How can I boot Debian into text mode? My mouse and keyboard are working in GRUB, but when the login screen appears they don't, so I can't do anything.

migrated from stackoverflow.com Jun 23 '11 at 21:38

This question came from our site for professional and enthusiast programmers.


You can also do CTRL ALT F key where F key is F1 to F6 to bring up that text login screen. Note that screen 1 is where the bootup information is.
CTRL ALT F7 will take you back to the GUI.

Going into single user mode stops many of the services which are present in the multi-user mode. This probably not what you want here.


At the boot prompt

If you're at a boot prompt, boot in single user mode by adding 1 (or single) at the end of the kernel command line. In that mode, you only have a minimum set of services started — filesystems are mounted, you can log in in text mode on the console, and that's about it.

Fake display manager

There's a way to specifically avoid starting a display manager on Debian. The scripts that start display managers at boot time check if they are the default display manager, to ensure that only one display manager will be run. So set a fictitious default display manager. Make sure that /etc/X11/default-display-manager exists but doesn't contain the name of a display manager (e.g. make it empty).

Through runlevels

Unless you've installed an alternative init, Debian uses System V init, with runlevels. A runlevel is, roughly speaking, a set of services to run. The 1 above means runlevel 1, with very few services. Linux SysVinit has four levels (2 to 5) that correspond to normal system operation. Under Debian, these four levels have the same effect by default; it's up to the system administrator to customize them if desired. In your situation, I guess you want to define a runlevel without X and make it the default.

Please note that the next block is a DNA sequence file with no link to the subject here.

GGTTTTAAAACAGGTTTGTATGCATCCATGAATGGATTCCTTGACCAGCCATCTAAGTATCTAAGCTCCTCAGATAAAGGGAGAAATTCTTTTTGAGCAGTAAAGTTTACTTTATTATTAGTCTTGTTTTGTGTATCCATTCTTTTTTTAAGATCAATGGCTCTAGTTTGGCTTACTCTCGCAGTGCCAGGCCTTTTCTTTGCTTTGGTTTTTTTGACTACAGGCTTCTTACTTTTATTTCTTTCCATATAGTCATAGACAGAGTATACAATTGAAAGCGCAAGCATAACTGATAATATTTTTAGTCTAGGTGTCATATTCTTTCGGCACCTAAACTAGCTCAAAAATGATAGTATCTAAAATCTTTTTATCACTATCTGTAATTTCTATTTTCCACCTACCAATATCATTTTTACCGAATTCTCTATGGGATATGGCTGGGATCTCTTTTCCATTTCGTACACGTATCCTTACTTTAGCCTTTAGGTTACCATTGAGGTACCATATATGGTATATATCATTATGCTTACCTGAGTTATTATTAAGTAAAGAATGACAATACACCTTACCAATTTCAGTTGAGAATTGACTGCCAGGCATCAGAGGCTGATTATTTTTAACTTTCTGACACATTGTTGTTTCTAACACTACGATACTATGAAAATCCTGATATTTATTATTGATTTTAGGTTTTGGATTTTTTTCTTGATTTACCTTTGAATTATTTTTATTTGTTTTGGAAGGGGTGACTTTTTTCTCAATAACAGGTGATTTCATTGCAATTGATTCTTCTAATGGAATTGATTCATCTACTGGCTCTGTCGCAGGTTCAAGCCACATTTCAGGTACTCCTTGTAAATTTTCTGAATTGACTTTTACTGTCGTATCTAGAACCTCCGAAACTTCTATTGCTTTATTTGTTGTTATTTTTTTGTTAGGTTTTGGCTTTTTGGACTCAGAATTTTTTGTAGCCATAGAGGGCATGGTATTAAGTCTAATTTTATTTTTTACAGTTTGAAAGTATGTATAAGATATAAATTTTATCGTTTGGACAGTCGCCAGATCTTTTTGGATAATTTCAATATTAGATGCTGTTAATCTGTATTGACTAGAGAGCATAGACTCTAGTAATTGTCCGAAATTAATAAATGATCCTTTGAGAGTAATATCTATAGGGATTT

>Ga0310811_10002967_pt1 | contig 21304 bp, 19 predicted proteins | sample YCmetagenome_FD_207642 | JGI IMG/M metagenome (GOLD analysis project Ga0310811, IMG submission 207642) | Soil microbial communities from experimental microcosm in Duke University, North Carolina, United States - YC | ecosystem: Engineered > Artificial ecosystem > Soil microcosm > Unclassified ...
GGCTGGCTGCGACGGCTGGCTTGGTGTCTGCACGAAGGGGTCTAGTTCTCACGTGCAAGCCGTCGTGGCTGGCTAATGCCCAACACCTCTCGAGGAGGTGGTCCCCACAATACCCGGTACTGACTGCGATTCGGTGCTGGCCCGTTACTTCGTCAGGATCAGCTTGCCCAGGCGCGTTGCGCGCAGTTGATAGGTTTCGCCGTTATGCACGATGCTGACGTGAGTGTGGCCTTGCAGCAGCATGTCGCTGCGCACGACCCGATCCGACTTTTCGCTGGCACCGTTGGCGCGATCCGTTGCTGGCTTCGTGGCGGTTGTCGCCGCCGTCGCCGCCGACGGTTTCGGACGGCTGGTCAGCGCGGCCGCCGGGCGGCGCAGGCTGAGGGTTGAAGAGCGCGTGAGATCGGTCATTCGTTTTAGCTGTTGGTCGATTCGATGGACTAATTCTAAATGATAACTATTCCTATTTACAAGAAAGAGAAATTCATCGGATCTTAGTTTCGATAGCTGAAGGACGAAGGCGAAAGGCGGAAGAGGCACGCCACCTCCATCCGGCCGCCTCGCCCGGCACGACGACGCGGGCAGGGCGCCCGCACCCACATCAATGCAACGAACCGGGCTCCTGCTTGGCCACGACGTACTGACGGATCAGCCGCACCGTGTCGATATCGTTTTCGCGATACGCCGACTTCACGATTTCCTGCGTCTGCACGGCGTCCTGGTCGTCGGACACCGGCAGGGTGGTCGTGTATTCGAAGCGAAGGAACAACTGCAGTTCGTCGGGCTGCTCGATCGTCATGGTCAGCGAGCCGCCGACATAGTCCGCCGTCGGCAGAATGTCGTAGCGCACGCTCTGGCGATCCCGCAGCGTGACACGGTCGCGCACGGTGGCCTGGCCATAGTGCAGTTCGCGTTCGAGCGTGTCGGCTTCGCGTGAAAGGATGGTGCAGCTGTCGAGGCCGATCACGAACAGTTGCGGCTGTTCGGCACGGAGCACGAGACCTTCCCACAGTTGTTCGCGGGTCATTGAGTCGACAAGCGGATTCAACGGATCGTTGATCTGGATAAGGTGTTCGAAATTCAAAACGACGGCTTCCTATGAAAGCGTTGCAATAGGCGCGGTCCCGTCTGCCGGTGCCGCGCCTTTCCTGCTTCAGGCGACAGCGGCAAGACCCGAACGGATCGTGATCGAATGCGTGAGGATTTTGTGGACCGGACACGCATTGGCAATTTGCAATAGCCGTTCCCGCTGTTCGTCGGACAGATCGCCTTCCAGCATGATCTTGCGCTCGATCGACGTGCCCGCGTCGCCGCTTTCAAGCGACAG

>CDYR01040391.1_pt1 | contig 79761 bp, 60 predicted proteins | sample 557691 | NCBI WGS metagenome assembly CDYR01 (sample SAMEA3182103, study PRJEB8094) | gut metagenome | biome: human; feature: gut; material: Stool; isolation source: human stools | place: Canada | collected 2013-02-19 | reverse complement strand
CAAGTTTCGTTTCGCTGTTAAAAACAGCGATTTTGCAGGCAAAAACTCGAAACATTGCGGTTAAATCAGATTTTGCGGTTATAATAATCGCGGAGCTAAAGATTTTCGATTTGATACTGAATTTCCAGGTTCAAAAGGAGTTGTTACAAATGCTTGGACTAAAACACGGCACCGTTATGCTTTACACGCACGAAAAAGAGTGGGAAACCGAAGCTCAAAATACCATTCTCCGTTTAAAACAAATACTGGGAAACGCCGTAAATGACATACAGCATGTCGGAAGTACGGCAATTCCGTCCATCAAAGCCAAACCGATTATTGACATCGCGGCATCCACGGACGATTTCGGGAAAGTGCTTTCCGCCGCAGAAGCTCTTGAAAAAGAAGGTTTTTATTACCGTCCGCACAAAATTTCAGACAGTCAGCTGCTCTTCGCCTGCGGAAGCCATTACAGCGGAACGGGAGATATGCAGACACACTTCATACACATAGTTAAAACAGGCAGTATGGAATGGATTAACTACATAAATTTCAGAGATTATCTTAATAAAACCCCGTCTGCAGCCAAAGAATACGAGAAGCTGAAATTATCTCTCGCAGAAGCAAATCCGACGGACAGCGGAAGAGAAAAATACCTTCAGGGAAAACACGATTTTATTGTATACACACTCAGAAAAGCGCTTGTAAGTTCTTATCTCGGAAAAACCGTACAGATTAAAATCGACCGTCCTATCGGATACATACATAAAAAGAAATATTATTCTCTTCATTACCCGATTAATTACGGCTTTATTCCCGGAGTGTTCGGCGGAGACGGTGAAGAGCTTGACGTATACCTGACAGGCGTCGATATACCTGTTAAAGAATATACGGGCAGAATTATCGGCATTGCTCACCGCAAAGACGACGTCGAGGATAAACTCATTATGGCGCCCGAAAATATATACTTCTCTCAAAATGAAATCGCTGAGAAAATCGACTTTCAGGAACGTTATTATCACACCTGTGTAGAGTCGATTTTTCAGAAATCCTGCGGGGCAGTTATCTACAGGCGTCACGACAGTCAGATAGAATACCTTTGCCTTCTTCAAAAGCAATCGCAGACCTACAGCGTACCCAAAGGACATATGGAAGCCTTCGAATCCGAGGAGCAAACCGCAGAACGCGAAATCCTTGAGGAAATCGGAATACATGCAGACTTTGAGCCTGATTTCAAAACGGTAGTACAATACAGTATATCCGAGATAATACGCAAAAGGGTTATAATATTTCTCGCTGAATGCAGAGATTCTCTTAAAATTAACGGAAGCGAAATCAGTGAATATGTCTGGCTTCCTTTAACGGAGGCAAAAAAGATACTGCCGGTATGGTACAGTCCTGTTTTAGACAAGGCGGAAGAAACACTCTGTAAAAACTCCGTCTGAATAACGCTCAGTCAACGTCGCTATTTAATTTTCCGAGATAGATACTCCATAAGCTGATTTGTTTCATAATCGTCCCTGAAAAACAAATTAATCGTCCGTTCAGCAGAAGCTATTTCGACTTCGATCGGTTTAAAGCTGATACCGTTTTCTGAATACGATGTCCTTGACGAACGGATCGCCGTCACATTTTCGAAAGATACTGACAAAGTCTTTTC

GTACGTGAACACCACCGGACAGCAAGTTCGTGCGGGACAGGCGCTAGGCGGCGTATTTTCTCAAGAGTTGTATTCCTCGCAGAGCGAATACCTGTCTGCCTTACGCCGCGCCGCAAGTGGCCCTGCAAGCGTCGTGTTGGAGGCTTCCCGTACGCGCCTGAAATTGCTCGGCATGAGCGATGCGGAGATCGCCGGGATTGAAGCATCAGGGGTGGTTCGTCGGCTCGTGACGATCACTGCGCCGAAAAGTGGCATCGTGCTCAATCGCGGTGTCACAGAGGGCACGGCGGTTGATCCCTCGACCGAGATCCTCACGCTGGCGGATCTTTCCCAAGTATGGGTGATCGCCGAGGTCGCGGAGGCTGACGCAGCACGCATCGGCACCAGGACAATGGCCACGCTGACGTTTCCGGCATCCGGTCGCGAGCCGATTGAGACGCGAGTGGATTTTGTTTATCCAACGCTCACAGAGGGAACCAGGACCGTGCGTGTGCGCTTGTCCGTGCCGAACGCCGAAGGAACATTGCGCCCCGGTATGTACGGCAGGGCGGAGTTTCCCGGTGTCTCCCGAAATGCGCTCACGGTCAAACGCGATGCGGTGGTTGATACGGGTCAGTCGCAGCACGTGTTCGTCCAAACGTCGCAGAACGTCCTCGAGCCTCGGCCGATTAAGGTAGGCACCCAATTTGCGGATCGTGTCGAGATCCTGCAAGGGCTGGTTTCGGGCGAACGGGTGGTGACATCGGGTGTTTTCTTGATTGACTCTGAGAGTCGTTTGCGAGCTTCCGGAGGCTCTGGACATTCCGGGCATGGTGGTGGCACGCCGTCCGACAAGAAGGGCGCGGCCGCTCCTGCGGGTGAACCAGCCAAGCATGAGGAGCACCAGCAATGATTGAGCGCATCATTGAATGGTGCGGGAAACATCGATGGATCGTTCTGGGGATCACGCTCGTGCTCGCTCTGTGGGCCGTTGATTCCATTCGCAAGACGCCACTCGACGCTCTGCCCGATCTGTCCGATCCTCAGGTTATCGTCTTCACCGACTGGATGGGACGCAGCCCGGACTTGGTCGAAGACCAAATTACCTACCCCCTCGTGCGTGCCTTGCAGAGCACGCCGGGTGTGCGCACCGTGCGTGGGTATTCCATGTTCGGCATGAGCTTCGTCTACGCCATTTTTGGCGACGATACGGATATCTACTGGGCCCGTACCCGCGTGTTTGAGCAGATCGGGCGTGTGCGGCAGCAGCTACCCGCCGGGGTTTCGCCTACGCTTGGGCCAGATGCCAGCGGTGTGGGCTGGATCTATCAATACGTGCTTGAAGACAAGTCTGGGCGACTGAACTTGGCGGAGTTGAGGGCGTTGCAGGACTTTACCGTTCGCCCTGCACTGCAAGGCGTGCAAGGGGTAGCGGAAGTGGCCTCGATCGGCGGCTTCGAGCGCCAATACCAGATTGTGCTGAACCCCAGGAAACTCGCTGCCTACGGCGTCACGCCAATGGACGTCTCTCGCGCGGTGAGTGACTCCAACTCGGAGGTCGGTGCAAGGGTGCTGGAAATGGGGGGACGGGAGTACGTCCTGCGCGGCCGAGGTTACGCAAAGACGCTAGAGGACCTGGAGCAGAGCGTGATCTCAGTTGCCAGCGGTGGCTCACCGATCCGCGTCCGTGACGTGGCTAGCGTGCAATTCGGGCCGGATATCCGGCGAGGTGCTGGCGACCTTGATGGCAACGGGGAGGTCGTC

• Arrange for level 2 not to start any of the graphical login managers (xdm, gdm, kdm, …).
    • For e.g. xdm: remove the symbolic link /etc/rc2.d/S??xdm (where ?? are two digits), and replace it by /etc/rc2.d/K??xdm copied from /etc/rc0.d/. S means “start”, K means “kill”; the symbolic links in /etc/rc$N.d indicate what services to start or stop when entering runlevel $N.
    • Alternatively, install file-rc or sysv-rc-conf for easier runlevel management.
  • Make sure that the default runlevel is 2. The default runlevel is set in /etc/inittab, with the line id:2:initdefault:.
  • 1
    I would like everything except a GUI. Does Debian have a --no-gui or similar? I don't have a display and SSH is not available. SSH does not start early enough to get a remote shell thanks to Systemd. – user56041 Jan 27 '18 at 16:23

Append 'single' to kernel boot command line ('e' key in GRUB if memory serves me well).


As root:

systemctl disable lightdm

Important warning: I tested this with a Debian 9 running in Virtualbox and, though it worked, the reverse didn't. The display manager didn't restart automatically at boot after I ran:

systemctl enable lightdm

Though I was able to start it again manually with

systemctl start lightdm

Maybe a problem with my setup, anyway I thought that the warning was a good idea.

  • I tried this, but looks like every time I have to run systemctl start lightdm from the non-UI command login. Anyone knows how to set the system to work normally (i.e., show the UI login screen) again? – Samik R Apr 12 at 5:43

Uninstall any display manager:

apt-get remove gdm3 ldm lightdm sddm slim wdm xdm lxdm nodm

If you still want to use X11, install xinit instead.

apt-get install xinit

And run startx to start X11.

Your Answer

By clicking “Post Your Answer”, you agree to our terms of service, privacy policy and cookie policy